Aniwords – Making Moe Real

New Game! has kind of sneakily become one of my favorite shows this season, but it’s not just because of the great character designs or the pretty colors. Instead, I think there are some elements to the show that really ground it in a semi-reality and make it feel much more substantial (even if it’s only softly so) than your normal cute girls doing cute things anime.

Here’s the link~

New Game 5-15

2 thoughts on “Aniwords – Making Moe Real

  1. I’m not sure I see it the same way as you do, because these sort of things are highly personal. But I think that feeling of groundedness is something I get from all of director Fujiwara’s shows, even Plastic Memories, which stands out from Mikakunin de Shinkoukei, GJ bu, and now New Game, by being more flashy concept-wise. All the other shows have this sneaky way of gaining my affection. And, yes, there’s a sense of groundedness. It’s not so much that it feels real; these shows are all idylls (again, except for PM). I mean giving Hifumi a pet hedgehog with a dead-pan expression is so centre-moe with its blatant symbolism and sense of semi-tragedy. But when Hifumi then watches Aoba eat and is reminded of her hedgehog – another stock scene, really – this element is taken out of its metaphorical context and doubles as a sort of bridge. And I think the director is good at arranging standard moe elements in a way that creates an effect that’s not easy to pin down. And underneath it all is a good eye for bodylanguage and setting (earlier examples: the spider scene in GJ bu; Mahiro dancing to the television show in Mikakunin).

    The show is pretty much what I expected after hearing about its director. (It wasn’t on my radar at all before that.)


  2. So maybe this isn’t the ideal place to leave this comment, but after your tweet-discussion on moe last night that being a non-tweeter I could only read, I really wanted to say something on that topic. Hope you don’t mind me doing it here!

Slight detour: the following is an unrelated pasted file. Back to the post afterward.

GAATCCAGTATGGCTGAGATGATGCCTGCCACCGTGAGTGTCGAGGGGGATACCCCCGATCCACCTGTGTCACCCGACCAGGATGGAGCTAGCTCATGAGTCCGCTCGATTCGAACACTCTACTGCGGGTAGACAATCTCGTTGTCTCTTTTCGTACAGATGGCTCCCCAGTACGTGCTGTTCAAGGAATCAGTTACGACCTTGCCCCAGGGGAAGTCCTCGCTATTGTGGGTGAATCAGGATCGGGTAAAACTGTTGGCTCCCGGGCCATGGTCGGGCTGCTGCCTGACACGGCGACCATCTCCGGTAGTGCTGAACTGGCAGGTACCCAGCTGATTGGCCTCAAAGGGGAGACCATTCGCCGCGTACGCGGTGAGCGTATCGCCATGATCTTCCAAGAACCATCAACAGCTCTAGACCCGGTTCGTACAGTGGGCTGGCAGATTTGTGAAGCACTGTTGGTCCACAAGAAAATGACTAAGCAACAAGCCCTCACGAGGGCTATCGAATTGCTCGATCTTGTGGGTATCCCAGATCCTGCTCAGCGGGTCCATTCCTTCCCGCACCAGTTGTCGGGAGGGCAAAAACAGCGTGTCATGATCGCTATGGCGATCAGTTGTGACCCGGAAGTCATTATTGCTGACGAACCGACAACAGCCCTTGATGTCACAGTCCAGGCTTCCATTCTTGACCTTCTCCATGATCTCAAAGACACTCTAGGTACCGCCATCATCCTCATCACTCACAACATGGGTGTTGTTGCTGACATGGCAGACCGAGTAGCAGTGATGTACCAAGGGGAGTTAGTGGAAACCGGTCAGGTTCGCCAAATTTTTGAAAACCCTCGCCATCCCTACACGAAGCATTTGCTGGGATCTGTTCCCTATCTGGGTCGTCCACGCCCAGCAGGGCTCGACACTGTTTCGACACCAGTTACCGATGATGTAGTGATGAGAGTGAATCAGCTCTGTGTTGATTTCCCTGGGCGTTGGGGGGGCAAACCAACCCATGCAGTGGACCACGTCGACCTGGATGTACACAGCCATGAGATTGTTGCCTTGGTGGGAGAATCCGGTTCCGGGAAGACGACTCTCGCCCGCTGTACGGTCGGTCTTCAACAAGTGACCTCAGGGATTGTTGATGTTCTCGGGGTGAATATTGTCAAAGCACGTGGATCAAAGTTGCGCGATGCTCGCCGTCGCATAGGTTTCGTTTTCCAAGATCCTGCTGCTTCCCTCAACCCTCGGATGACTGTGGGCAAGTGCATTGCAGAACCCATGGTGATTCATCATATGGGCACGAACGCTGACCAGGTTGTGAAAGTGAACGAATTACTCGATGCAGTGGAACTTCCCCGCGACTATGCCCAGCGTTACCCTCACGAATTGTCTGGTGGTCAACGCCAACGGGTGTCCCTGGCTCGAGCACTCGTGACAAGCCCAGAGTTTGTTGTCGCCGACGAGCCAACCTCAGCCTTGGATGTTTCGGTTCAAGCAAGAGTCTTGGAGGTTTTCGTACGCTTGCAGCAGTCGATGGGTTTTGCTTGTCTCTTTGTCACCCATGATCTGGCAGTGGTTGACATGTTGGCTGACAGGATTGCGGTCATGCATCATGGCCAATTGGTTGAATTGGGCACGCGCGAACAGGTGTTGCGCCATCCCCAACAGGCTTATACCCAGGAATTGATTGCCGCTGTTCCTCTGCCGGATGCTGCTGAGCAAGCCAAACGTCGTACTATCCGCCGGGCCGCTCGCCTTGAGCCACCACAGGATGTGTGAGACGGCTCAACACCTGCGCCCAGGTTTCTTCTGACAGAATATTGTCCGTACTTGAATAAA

The problem we’re dealing with in trying to pin down moe is that “moe” originated as a slang word and never really had a clearly established definition even at its origin, so it’s been easy for people to appropriate it for use as a noun, an adjective, or a pejorative depending on their personal biases – ask 15 different people to firmly define moe and you’ll probably get 15 different answers and a couple of fistfights.

    Personally, I’m a bit of an “originalist” in that, rather than trying to parse and analyze moe from ten different angles, I always fall back on the original broader concept of moe as a general audiovisual aesthetic and the emotional reactions that aesthetic wants to evoke from the audience. It’s one of those things, to me, where its simplest just to apply the Duck test. Sure the style and presentation have evolved somewhat over the last ten years, but at her essence, if she looks like a moegirl, talks like a moegirl, and behaves like a moegirl, she’s probably still a moegirl. For example, Rewrite is easily the most moe series I’m watching this season – from the doe-eyed character designs to the selection of personality archetypes to the girls having particular problems the MC has to help them solve, the whole thing shouted “moe” right from the first episode – so I wasn’t surprised when I read Theron Martin’s first weekly episode review on ANN and he said pretty much exactly the same thing. Similarly, when I showed Kanon to my Mom a couple of months ago, she commented on how the character designs were different from other anime I’ve shown her and how childlike the girls looked and acted, and she asked me if this was an art style and if it had a name. Kanon is, frankly, one of the most moe anime ever made no matter how you parse the word, so I told her a little bit about the idea of moe and how it’s presented, and having watched Kanon’s girls for about 15 episodes at that point, she understood what I was talking about immediately. That’s someone who’s outside the fandom, who doesn’t attach any personal significance (or baggage) to that word, and was just interested in it wholly from an artistic point of view.

    Anyway, that’s my solution to the “moe problem” – look back to its origins for the answer, and don’t try to make it something too narrow or too specific. Maybe not the most sophisticated solution, but it’s worked well enough for me over the years.


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